A Signature Disappears?

I headed out today for a tour of the Heritage Society at Sam Houston Park where they had an exhibit of Neil Armstrong’s autographs on display for the last day.  Most of them were authenticated with some memorabilia from some of his pretty ambitious missions,

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but there was some question about at least one of the items.

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In the end, I enjoyed a very expensive tour of four of the ten buildings on the site where no indoor photography was permitted.

102_2590The most primitive of the four buildings is called The Old Place.  Its one room contains a fireplace for cooking, a kitchen table with a candle maker, gourd vessels, and a metal plate to eat off of, a large uneven toothed 2 handled saw to cut wood, a large wooden yoke presumably for pulling logs with an animal, a huge barrel to hold some kind of fluid, and a bed made of a wooden frame with ropes across the bottom to support its corn husk mattress.  When one wanted to “sleep tight”, one would tighten the ropes to support the mattress a little better.  I guess it’s 3 or so steps up from a hammock.  On the side of the porch was a wooden stump with a piece of metal on the top to the side, possibly for hammering hot metal or straightening nails?  The cabin was built from cedar (natural termite resistance?) probably shortly before the Alamo and before the 11 year war when Texas became its own country, by one of the original Stephen F. Austin “300”, surviving in the Houston area, hurricanes and all, until 1973 when it was moved to this site.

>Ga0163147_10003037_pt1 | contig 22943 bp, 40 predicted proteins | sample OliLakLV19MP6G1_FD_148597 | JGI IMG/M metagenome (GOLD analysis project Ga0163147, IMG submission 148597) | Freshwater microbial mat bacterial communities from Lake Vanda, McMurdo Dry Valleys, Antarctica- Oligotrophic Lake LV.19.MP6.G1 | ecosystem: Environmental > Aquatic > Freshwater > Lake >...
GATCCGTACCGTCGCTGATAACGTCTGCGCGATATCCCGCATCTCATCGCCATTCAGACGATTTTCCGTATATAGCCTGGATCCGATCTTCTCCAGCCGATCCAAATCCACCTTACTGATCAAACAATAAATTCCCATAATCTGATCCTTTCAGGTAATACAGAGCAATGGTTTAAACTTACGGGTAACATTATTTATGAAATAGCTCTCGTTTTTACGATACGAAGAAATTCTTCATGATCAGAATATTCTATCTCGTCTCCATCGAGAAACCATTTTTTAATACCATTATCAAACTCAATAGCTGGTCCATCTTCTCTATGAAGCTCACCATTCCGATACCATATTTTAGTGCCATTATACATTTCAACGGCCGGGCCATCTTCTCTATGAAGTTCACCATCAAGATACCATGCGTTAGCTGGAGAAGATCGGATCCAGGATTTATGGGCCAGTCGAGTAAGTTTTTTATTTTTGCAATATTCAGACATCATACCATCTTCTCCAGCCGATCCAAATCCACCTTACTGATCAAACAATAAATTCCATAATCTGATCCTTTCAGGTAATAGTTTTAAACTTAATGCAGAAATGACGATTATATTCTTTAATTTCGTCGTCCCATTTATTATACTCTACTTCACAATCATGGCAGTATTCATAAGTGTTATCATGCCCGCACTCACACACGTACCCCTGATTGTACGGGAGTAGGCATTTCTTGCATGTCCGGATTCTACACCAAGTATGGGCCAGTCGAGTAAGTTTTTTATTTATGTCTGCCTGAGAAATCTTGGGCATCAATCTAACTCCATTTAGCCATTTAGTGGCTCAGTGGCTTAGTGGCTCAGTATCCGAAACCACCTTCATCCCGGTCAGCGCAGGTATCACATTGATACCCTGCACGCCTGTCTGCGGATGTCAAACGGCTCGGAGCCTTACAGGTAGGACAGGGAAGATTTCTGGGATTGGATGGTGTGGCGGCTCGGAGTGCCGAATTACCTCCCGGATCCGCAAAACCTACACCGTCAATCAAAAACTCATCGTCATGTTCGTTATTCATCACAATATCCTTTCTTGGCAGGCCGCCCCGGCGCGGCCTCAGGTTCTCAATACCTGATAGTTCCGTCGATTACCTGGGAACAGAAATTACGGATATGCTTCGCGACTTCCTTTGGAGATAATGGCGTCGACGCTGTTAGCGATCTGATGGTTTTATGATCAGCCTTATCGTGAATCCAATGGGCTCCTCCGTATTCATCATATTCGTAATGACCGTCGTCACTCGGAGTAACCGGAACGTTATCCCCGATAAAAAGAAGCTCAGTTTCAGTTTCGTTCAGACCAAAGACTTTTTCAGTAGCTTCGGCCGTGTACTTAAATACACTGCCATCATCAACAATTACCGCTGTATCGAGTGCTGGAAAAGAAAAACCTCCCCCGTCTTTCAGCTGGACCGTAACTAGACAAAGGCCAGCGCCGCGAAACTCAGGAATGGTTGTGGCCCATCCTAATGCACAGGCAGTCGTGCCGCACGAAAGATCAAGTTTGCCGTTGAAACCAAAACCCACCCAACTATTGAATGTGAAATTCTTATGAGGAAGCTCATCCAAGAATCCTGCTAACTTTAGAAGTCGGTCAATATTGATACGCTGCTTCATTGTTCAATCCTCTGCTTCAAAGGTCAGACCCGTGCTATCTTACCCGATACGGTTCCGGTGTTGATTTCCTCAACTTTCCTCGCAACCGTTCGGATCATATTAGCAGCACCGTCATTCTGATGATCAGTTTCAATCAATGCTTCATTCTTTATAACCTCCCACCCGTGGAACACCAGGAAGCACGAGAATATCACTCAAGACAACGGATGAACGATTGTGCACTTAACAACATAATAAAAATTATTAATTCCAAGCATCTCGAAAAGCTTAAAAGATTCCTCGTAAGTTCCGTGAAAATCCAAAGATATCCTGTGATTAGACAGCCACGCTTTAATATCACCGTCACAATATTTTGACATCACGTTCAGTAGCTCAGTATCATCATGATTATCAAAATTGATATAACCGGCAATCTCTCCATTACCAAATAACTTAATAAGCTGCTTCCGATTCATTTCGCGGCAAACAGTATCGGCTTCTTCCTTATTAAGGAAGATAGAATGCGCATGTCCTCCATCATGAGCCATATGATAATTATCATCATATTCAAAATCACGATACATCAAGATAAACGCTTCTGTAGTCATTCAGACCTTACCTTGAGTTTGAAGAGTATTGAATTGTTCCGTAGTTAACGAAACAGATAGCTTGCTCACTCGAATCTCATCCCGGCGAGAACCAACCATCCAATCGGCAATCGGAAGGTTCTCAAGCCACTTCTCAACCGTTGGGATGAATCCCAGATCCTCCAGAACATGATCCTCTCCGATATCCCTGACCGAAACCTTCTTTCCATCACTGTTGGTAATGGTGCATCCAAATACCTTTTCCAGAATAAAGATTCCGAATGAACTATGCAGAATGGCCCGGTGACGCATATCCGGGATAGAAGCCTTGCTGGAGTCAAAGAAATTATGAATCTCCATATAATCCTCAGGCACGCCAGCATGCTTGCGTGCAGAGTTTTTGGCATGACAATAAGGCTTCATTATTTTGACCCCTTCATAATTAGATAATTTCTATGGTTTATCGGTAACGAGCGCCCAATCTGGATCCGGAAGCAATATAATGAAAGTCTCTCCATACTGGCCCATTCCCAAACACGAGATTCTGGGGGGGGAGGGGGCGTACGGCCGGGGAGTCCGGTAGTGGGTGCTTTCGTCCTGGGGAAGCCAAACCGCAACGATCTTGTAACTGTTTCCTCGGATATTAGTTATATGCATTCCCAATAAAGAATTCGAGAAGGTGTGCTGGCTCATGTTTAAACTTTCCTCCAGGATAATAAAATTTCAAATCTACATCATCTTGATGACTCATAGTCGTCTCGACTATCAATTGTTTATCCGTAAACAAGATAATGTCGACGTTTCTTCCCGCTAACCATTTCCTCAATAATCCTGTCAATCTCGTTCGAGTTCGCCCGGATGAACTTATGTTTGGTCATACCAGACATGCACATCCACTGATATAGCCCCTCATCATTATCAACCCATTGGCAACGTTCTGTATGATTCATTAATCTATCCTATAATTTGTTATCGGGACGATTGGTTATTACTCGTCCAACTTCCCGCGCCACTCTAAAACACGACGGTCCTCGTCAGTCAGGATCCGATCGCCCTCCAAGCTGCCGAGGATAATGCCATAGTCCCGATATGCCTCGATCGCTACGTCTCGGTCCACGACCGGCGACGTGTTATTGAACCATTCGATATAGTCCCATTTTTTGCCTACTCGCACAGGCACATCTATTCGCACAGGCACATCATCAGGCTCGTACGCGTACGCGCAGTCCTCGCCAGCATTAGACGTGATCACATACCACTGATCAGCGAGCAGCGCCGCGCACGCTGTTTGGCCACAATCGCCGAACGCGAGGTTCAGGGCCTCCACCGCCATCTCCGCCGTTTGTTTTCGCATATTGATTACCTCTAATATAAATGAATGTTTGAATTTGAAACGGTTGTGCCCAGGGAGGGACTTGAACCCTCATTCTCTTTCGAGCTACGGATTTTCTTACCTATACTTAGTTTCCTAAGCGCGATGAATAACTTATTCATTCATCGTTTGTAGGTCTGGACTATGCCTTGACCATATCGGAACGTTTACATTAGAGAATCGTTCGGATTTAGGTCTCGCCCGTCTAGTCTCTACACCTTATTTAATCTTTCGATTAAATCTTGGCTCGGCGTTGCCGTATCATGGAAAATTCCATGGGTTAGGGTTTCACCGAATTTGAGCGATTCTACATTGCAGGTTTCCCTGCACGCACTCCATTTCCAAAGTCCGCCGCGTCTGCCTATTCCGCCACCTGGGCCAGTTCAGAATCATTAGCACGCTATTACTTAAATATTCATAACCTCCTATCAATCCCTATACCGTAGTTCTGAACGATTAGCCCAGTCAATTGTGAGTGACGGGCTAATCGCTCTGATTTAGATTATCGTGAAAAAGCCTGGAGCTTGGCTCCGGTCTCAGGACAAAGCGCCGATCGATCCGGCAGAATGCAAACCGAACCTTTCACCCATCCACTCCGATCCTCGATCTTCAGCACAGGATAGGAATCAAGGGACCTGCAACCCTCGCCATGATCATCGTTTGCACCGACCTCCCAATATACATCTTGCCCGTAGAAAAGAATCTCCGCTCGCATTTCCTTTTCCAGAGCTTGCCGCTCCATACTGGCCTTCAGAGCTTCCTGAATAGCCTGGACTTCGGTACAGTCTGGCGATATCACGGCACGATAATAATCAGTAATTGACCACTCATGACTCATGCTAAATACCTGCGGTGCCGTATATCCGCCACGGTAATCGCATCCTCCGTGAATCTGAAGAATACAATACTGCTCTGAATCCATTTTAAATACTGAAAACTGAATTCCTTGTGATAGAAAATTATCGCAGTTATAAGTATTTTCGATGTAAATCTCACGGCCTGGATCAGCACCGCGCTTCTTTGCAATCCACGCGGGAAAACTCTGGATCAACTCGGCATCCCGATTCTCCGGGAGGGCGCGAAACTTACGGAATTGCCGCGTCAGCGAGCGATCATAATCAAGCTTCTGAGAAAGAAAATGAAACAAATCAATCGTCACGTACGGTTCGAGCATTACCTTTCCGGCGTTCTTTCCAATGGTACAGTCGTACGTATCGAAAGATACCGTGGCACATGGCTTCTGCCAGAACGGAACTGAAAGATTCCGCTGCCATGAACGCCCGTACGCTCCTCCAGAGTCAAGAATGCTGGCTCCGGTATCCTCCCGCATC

102_2594Another structure on the site was  a modest 1891 German Lutheran church with a wood stove on the first pew for heating.  It seats 65.  Built by German and Swiss farmers, and called the St. John church, it has an interior with rounded corners on the ceiling “to keep the devil out of the corners”.  The church was entirely in German, with copies of German baptismal and confirmation papers on the wall, and a rope at the inside of the sanctuary door for ringing the bell.  I rang the bell, and a bird flew down to rest at the window.

The docent, from Texas A&M Praireview, was refreshingly inquisitive, discussing many of the items from “first principle”-based knowledge of other evidence.  She seemed almost born to do this kind of research.

It was my last bit of cash.  What legacy do we arrive with, what legacy will we leave?

A  lot of innovation.  A lot of art.

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